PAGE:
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Publication status | Published - 9 Oct 2016 |

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**Human Connectome as a big-data problem: New approaches for analysis and visualization.** / Klados, Manousos A.

Research output: Contribution to conference › Abstract

TY - CONF

T1 - Human Connectome as a big-data problem: New approaches for analysis and visualization.

AU - Klados, Manousos A.

PY - 2016/10/9

Y1 - 2016/10/9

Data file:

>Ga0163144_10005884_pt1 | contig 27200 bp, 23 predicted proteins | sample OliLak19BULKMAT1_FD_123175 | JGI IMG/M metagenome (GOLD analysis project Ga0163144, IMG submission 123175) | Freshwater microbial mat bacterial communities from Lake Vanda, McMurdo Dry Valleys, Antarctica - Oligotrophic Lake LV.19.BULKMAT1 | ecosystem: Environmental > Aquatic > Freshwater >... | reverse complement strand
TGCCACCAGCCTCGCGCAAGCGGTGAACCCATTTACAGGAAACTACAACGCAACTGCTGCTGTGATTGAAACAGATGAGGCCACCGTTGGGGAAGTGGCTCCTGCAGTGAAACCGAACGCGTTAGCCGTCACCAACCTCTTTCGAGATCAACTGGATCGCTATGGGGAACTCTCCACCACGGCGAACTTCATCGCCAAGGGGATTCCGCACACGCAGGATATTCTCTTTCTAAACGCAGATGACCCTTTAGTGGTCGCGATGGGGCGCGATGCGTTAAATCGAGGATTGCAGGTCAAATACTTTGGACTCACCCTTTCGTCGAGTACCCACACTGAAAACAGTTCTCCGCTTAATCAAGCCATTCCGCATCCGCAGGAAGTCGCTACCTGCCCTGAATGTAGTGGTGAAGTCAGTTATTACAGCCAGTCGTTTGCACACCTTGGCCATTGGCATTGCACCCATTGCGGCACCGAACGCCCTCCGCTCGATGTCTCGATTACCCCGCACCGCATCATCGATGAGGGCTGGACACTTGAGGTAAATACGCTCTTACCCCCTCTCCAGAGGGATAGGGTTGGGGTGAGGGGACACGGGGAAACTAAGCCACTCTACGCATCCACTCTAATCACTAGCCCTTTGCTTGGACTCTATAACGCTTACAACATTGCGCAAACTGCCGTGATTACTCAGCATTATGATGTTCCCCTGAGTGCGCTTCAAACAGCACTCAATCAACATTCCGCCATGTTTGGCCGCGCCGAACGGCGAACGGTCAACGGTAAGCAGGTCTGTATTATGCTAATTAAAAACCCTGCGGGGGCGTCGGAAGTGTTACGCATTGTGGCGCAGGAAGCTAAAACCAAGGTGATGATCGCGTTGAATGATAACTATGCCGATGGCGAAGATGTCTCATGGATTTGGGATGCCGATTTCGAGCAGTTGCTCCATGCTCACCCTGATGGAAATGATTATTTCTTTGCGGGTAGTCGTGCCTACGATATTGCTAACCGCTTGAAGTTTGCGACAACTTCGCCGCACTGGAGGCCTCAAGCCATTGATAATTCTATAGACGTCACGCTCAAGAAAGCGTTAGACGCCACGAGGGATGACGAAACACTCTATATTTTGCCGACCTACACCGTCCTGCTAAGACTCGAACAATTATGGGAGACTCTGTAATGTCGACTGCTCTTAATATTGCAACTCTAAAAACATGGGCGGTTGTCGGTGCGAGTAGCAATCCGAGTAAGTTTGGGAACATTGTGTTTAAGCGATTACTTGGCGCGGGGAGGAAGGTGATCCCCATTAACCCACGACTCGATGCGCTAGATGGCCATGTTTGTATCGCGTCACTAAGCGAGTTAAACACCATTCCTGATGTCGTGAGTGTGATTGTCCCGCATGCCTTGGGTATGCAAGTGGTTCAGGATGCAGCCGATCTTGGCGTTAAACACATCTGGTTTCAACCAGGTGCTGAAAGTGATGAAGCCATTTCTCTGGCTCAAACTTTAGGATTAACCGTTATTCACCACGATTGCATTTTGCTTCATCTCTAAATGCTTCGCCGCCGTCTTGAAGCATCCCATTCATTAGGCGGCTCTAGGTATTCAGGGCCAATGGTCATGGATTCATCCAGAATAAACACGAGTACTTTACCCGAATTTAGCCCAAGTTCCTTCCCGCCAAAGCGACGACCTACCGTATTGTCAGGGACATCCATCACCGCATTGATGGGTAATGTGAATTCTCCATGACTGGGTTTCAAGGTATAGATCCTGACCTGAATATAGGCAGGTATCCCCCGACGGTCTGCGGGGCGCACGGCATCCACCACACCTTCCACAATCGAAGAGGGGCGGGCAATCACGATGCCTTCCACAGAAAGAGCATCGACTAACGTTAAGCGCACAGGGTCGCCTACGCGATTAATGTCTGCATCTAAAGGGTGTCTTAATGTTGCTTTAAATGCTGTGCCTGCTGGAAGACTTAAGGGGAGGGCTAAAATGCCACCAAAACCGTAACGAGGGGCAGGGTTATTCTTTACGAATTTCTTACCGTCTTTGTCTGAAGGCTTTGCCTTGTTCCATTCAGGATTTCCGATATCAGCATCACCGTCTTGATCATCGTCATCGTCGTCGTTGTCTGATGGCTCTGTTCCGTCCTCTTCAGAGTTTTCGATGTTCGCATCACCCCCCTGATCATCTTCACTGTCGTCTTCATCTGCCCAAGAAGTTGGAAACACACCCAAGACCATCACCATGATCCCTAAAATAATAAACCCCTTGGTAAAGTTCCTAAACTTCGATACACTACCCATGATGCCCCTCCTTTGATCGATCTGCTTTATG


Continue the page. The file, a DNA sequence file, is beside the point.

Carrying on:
N2 - Calculating so the functional as the structural relations between different cerebral areas and align those links to the personal differences in cognitive, behavioral and affective domains seems to be a crucial step for the understanding of human connectome [1]. As the resolution of the accurate brain imaging increases, the number of these links also increases, generating more complex networks, elevating the connectivity research to a big data problem. This alongside with the restricted computational resources indicates the urgent need for developing new models and new approaches in order to solve and visualize this big-data problem. Graph theory is widely used for mathematical modeling of complex networks. According to graph theory, a graph is defined as a pair between a set of vertices and a set of edges. Graphs can be described so by the existence of directionality in their edges (directed/undirected), as by their weight (weighted/unweighted-binary). As Although undirected binary graphs can be used to reduce the complexity of the networks, much of the information is lost due to arbitrary thresholding [2,3] leading to the disconnection syndrome [4], with negative implications so for the computation of several graph theoretical parameters as for the cohesion of the network [5], while there is also an introduction of several biases [6]. One way to reduce the complexity of the network overcoming the aforementioned biases [7] is by modeling our weighted graphs using Minimum Spanning Tree (MST) methodology. A MST is a loopless subgraph of the original graph connecting all nodes [8], and it can be used to reduce the dimensionality of the graph, because by it’s definition it has n-1 edges, while the initial graph has n*(n-1)/2 edges. The goal of the MST is to minimize the cost (increase the weights) of the graph and preserve only the most important edges [9], and it is assumed to be the backbone of the initial graph. Another approach to reduce the complexity of the brain connectome, is by employing linear or non-linear dimension reduction techniques. One non-linear technique, called diffusion mapping [10], which has recently draw the attention of the neuroscientific community [11], is based on the principles of spectral graph theory. A typical example of the aligned mean diffusion map extracted by the resting state fMRI correlation networks (468 subjects) is depicted in Figure 1. Each node is colored according to it’s connectivity profile, meaning that two nodes with the same color (red, green, blue, etc.) are connected similarly to the rest of the brain, while they are also strongly interconnected. On the other hand, as far the difference of two nodes in diffusion spectrum increases, the dissimilarity of these nodes also increases, and moreover the transition from one node to another becomes more difficult. Another important application of diffusion mapping is the visualization of functional connectivity in a much easier and more interpretable way. Indeed, a great challenge for neuroscientists today is to visualize connectivity networks incorporating so the functional as the anatomical information, and produce easily interpretable images. Currently the most common approach is the graph-like visualization overlaid in head/cortex. In this context, the nodes bear all the anatomical information by denoting a point in an anatomical space (e.g. MNI, IS 10/20, etc.), so the graph is aligned to head’s/cortex’s anatomy. Although this approach seems as a straightforward solution for the visualization of functional networks, it only works with a low number of edges. When the number of edges increases dramatically, this methodology will lead to the obfuscation of the underlying anatomical space [12]. Several other methods have been proposed so far for the illustration of human connectome [12], however still a lot of work should be done in order to visualize dense connectivity matrices. Concluding, we should again remark that as the neuroimaging resolution increases, and the human connectome becomes even more computationally demanding, either in terms of analysis or for visualization purposes, we need to pay more attention in dimensionality reduction techniques, so as to ensure that we maintain the greatest possible portion of the information hidden in our connectome.